Richard Dawkins initially defined meme as a noun that “conveys the idea of a unit of cultural transmission, or a unit of imitation”. John S. Wilkins retained the notion of meme as a kernel of cultural imitation while emphasizing the meme’s evolutionary aspect, defining the meme as “the least unit of sociocultural information relative to a selection process that has favourable or unfavourable selection bias that exceeds its endogenous tendency to change.” The meme as a unit provides a convenient means of discussing “a piece of thought copied from person to person”, regardless of whether that thought contains others inside it, or forms part of a larger meme. A meme could consist of a single word, or a meme could consist of the entire speech in which that word first occurred. This forms an analogy to the idea of a gene as a single unit of self-replicating information found on the self-replicating chromosome.

While the identification of memes as “units” conveys their nature to replicate as discrete, indivisible entities, it does not imply that thoughts somehow become quantized or that “atomic” ideas exist that cannot be dissected into smaller pieces. A meme has no given size. Susan Blackmore writes that melodies from Beethoven’s symphonies are commonly used to illustrate the difficulty involved in delimiting memes as discrete units. She notes that while the first four notes of Beethoven’s Fifth Symphony (About this sound listen (help·info)) form a meme widely replicated as an independent unit, one can regard the entire symphony as a single meme as well.

The inability to pin an idea or cultural feature to quantifiable key units is widely acknowledged as a problem for memetics. It has been argued however that the traces of memetic processing can be quantified utilizing neuroimaging techniques which measure changes in the connectivity profiles between brain regions.” Blackmore meets such criticism by stating that memes compare with genes in this respect: that while a gene has no particular size, nor can we ascribe every phenotypic feature directly to a particular gene, it has value because it encapsulates that key unit of inherited expression subject to evolutionary pressures. To illustrate, she notes evolution selects for the gene for features such as eye color; it does not select for the individual nucleotide in a strand of DNA. Memes play a comparable role in understanding the evolution of imitated behaviors.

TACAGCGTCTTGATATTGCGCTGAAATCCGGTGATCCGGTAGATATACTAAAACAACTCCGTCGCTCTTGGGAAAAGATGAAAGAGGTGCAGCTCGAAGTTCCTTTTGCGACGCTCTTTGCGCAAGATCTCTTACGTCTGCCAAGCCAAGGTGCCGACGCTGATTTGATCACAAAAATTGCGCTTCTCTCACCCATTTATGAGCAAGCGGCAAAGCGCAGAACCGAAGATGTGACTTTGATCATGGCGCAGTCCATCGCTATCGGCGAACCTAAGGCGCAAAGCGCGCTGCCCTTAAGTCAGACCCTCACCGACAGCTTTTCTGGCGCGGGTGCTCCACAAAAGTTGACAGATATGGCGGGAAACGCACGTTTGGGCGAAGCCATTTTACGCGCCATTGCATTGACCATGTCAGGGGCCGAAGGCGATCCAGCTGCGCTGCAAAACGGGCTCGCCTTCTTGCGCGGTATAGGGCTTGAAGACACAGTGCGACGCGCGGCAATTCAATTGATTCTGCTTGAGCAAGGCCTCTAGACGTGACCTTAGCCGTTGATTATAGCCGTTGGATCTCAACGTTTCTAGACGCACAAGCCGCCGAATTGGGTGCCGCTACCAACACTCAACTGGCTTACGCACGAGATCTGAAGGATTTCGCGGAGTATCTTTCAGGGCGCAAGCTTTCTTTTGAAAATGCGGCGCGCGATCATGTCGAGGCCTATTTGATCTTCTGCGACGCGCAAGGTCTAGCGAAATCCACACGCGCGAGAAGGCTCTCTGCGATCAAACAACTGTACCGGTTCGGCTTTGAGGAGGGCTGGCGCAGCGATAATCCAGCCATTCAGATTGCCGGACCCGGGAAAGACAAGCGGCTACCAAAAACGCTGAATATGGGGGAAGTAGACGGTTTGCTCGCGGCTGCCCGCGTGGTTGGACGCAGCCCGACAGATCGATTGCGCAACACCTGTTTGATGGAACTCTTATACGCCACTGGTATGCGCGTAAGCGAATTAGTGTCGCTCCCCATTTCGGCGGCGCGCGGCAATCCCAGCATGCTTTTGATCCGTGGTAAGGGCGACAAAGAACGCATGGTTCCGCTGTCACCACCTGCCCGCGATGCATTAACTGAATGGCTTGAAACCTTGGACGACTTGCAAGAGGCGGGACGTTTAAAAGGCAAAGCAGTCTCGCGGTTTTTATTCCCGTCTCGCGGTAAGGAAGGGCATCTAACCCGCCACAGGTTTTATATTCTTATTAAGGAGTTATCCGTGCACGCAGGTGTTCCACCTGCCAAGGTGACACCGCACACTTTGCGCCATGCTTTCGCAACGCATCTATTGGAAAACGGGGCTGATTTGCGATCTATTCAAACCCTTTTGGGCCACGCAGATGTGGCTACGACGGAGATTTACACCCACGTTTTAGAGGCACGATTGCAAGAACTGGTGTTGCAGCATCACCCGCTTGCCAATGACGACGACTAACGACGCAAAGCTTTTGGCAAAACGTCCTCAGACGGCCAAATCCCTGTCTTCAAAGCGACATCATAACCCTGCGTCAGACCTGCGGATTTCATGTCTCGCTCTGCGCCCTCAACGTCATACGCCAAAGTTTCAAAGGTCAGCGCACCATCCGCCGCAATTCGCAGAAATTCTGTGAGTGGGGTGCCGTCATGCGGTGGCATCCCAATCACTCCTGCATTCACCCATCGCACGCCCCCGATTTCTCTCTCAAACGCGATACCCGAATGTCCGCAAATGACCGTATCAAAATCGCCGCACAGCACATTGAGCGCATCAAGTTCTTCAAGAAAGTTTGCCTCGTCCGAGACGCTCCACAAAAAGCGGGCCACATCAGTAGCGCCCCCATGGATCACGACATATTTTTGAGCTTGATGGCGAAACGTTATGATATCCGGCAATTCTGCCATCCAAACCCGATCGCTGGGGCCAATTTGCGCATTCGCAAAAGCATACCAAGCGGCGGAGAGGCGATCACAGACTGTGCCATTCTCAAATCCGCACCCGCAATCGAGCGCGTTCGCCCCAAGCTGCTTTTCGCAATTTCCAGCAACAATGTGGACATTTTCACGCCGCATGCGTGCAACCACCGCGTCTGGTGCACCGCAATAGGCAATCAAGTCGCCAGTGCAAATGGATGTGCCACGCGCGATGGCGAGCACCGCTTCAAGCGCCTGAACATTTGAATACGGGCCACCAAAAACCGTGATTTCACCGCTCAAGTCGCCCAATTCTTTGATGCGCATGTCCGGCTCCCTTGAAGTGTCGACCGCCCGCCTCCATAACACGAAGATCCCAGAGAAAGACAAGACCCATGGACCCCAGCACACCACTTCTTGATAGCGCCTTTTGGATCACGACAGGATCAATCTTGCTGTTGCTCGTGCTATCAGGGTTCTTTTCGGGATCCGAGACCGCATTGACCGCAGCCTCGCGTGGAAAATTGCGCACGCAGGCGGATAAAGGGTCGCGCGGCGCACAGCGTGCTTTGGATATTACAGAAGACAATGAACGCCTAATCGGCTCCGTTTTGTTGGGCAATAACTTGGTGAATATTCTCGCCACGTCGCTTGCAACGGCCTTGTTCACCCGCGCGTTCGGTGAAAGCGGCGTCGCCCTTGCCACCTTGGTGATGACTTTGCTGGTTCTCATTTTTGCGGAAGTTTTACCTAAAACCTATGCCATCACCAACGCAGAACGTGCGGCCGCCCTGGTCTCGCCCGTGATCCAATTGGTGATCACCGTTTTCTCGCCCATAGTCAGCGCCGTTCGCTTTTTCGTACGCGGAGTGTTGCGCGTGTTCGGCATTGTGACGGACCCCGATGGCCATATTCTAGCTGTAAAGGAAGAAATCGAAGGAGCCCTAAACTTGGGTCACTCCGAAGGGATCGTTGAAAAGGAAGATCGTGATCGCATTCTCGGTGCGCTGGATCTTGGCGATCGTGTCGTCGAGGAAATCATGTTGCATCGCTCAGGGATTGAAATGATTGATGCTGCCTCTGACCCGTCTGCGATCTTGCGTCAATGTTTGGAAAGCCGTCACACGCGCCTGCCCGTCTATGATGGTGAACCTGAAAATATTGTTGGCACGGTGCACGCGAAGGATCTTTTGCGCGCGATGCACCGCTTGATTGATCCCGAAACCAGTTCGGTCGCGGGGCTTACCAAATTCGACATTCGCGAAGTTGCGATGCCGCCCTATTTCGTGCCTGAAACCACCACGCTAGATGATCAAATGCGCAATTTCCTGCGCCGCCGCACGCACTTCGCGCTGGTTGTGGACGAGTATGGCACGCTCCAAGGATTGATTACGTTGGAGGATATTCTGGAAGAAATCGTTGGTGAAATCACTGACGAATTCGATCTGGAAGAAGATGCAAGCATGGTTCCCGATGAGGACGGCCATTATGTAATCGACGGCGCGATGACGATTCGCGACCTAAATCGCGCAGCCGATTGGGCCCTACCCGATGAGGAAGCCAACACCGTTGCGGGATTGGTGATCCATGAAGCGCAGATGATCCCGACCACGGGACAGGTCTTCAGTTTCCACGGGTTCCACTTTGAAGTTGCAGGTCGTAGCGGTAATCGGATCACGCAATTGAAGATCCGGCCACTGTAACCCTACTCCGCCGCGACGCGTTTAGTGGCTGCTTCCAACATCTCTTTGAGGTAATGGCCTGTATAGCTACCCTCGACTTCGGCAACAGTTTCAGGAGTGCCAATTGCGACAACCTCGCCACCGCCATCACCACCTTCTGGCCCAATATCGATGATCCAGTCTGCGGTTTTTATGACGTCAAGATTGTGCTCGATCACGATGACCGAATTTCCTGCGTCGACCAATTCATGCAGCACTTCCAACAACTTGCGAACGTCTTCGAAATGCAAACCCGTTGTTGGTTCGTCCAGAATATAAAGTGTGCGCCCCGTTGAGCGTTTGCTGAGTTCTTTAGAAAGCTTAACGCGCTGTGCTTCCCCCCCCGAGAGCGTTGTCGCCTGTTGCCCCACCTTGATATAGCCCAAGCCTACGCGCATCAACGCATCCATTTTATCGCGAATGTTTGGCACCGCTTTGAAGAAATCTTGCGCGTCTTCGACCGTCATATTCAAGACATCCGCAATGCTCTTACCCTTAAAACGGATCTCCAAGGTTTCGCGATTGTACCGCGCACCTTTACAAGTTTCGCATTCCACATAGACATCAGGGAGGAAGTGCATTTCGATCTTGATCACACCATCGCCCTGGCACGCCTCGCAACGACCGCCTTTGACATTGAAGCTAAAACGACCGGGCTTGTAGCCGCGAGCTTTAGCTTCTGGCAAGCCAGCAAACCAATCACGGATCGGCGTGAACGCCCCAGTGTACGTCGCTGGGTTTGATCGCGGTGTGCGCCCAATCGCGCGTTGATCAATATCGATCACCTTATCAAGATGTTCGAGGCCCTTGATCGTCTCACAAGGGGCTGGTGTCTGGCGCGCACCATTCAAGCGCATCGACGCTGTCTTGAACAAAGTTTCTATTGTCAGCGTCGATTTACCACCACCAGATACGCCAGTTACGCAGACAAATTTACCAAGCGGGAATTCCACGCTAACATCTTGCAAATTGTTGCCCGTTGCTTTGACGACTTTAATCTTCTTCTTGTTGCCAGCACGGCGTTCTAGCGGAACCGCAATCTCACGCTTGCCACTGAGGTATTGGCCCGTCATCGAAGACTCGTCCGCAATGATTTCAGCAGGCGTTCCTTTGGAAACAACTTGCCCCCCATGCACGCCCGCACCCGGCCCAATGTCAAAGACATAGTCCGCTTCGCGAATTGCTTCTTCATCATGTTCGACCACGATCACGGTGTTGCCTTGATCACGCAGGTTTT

The 1981 book Genes, Mind, and Culture: The Coevolutionary Process by Charles J. Lumsden and E. O. Wilson proposed the theory that genes and culture co-evolve, and that the fundamental biological units of culture must correspond to neuronal networks that function as nodes of semantic memory. They coined their own term, “culturgen”, which did not catch on. Coauthor Wilson later acknowledged the term meme as the best label for the fundamental unit of cultural inheritance in his 1998 book Consilience: The Unity of Knowledge, which elaborates upon the fundamental role of memes in unifying the natural and social sciences.

Proponents

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Biological-Evolution
Proponents theorize that memes may evolve by natural selection in a manner analogous to that of biological evolution. Memes do this through the processes of variation, mutation, competition and inheritance, each of which influence a meme’s reproductive success. Memes spread through the behaviors that they generate in their hosts. Memes that propagate less prolifically may become extinct, while others may survive, spread and (for better or for worse) mutate. Memes that replicate most effectively enjoy more success, and some may replicate effectively even when they prove to be detrimental to the welfare of their hosts.

A field of study called memetics arose in the 1990s to explore the concepts and transmission of memes in terms of an evolutionary model. Criticism from a variety of fronts has challenged the notion that academic study can examine memes empirically. However, developments in neuroimaging may make empirical study possible. Some commentators question the idea that one can meaningfully categorize culture in terms of discrete units. Others, including Dawkins himself, have argued that this usage of the term is the result of a misunderstanding of the original proposal !